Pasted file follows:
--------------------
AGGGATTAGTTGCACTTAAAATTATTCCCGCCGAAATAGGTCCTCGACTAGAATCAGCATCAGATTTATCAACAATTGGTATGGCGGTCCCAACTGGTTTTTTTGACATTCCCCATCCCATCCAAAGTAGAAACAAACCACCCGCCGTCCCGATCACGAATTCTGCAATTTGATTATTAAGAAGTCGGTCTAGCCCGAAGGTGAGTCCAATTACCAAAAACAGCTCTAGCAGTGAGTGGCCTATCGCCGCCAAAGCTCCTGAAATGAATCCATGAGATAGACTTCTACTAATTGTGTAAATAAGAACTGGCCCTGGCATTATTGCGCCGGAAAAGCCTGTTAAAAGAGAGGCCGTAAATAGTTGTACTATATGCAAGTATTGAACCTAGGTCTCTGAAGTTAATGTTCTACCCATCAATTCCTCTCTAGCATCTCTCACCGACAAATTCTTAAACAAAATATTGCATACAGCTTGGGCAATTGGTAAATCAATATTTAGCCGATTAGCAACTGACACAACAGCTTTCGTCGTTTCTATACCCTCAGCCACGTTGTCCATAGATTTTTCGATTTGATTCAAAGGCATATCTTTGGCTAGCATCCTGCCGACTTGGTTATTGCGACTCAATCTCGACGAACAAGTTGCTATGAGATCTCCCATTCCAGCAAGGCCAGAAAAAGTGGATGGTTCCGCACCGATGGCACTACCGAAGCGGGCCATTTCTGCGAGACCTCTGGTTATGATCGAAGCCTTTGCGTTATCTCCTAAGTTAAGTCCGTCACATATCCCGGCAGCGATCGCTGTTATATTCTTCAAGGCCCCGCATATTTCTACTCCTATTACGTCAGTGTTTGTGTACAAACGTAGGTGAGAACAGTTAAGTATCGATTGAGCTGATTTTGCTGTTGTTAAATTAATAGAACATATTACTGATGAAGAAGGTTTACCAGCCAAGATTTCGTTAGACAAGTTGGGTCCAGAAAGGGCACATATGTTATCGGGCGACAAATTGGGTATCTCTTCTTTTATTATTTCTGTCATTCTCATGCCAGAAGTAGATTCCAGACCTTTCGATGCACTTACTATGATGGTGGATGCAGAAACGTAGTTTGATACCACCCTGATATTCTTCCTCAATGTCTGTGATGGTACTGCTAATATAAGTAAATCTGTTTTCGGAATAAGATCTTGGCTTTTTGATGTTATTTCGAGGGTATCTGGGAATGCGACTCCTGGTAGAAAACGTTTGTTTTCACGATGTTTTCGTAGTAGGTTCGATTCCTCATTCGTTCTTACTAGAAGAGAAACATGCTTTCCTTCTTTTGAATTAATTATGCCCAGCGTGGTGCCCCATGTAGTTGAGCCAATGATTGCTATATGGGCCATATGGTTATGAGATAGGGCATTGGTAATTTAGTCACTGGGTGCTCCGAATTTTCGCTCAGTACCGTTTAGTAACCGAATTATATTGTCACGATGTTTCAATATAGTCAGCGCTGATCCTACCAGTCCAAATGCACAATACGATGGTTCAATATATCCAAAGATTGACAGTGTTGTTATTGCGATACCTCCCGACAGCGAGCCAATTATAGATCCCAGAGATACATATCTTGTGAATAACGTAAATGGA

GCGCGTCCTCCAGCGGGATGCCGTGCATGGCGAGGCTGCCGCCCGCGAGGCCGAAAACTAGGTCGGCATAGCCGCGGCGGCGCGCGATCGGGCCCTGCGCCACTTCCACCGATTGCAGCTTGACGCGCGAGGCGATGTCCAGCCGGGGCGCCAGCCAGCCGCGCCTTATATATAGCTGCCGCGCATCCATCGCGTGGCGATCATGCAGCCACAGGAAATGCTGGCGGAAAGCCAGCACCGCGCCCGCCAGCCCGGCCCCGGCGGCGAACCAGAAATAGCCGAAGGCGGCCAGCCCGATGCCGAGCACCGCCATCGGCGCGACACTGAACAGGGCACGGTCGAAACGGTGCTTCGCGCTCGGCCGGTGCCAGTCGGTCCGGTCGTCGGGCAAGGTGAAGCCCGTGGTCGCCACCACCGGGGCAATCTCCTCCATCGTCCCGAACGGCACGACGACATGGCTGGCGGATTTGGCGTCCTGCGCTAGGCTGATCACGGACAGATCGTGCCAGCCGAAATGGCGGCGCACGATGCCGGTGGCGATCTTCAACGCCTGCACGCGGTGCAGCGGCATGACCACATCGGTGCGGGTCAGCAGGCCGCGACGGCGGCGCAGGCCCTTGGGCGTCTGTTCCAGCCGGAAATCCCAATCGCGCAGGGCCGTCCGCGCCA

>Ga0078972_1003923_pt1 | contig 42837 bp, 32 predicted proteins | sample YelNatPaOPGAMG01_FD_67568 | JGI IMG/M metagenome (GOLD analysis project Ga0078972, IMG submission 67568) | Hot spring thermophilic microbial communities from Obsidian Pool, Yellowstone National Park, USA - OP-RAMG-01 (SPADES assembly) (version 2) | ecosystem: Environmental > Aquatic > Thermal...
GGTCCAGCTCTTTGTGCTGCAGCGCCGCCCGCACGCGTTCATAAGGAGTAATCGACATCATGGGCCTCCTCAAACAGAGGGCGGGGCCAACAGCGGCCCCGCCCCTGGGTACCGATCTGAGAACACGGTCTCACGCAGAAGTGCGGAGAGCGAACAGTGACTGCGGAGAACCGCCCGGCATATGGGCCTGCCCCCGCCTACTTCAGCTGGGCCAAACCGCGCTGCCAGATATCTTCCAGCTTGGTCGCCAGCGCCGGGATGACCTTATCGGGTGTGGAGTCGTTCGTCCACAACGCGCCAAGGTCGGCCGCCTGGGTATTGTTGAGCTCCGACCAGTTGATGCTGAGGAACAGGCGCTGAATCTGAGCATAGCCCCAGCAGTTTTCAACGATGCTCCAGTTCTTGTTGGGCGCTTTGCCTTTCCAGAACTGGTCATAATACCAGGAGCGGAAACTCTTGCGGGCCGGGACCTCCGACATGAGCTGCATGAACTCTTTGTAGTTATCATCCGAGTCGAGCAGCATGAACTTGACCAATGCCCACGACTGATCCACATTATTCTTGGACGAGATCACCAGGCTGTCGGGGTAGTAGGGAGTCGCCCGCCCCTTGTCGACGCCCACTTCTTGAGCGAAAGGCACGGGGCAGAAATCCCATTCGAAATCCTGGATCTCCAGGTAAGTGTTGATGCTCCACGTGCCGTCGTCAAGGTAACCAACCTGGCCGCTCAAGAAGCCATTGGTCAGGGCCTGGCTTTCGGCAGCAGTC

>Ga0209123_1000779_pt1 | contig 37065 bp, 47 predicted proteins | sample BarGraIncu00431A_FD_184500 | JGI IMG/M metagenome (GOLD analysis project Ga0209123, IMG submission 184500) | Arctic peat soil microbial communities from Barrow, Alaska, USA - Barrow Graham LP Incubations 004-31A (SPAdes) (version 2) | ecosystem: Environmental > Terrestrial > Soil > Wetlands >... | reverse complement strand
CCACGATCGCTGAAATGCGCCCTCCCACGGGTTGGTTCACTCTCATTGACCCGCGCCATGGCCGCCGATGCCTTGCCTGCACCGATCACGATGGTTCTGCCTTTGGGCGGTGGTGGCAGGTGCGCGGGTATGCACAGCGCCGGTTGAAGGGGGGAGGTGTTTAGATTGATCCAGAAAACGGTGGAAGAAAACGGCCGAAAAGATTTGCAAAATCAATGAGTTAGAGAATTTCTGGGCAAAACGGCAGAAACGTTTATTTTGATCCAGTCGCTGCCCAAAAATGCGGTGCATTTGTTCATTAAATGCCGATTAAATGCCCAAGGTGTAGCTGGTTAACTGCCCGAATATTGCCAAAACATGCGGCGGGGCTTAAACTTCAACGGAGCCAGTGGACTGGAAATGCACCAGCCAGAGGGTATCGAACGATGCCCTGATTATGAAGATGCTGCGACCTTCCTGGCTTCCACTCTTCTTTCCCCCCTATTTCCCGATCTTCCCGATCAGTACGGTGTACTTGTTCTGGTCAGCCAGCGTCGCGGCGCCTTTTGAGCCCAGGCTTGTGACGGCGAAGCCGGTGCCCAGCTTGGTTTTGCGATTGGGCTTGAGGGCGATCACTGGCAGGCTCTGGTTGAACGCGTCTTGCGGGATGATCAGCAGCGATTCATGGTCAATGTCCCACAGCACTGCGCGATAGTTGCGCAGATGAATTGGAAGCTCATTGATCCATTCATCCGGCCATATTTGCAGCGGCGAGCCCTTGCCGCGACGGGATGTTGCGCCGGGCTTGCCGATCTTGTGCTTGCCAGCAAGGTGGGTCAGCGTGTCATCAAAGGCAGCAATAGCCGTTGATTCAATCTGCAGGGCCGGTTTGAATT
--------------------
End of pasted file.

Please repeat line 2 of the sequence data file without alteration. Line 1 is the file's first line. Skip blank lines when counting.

GCGCGTCCTCCAGCGGGATGCCGTGCATGGCGAGGCTGCCGCCCGCGAGGCCGAAAACTAGGTCGGCATAGCCGCGGCGGCGCGCGATCGGGCCCTGCGCCACTTCCACCGATTGCAGCTTGACGCGCGAGGCGATGTCCAGCCGGGGCGCCAGCCAGCCGCGCCTTATATATAGCTGCCGCGCATCCATCGCGTGGCGATCATGCAGCCACAGGAAATGCTGGCGGAAAGCCAGCACCGCGCCCGCCAGCCCGGCCCCGGCGGCGAACCAGAAATAGCCGAAGGCGGCCAGCCCGATGCCGAGCACCGCCATCGGCGCGACACTGAACAGGGCACGGTCGAAACGGTGCTTCGCGCTCGGCCGGTGCCAGTCGGTCCGGTCGTCGGGCAAGGTGAAGCCCGTGGTCGCCACCACCGGGGCAATCTCCTCCATCGTCCCGAACGGCACGACGACATGGCTGGCGGATTTGGCGTCCTGCGCTAGGCTGATCACGGACAGATCGTGCCAGCCGAAATGGCGGCGCACGATGCCGGTGGCGATCTTCAACGCCTGCACGCGGTGCAGCGGCATGACCACATCGGTGCGGGTCAGCAGGCCGCGACGGCGGCGCAGGCCCTTGGGCGTCTGTTCCAGCCGGAAATCCCAATCGCGCAGGGCCGTCCGCGCCA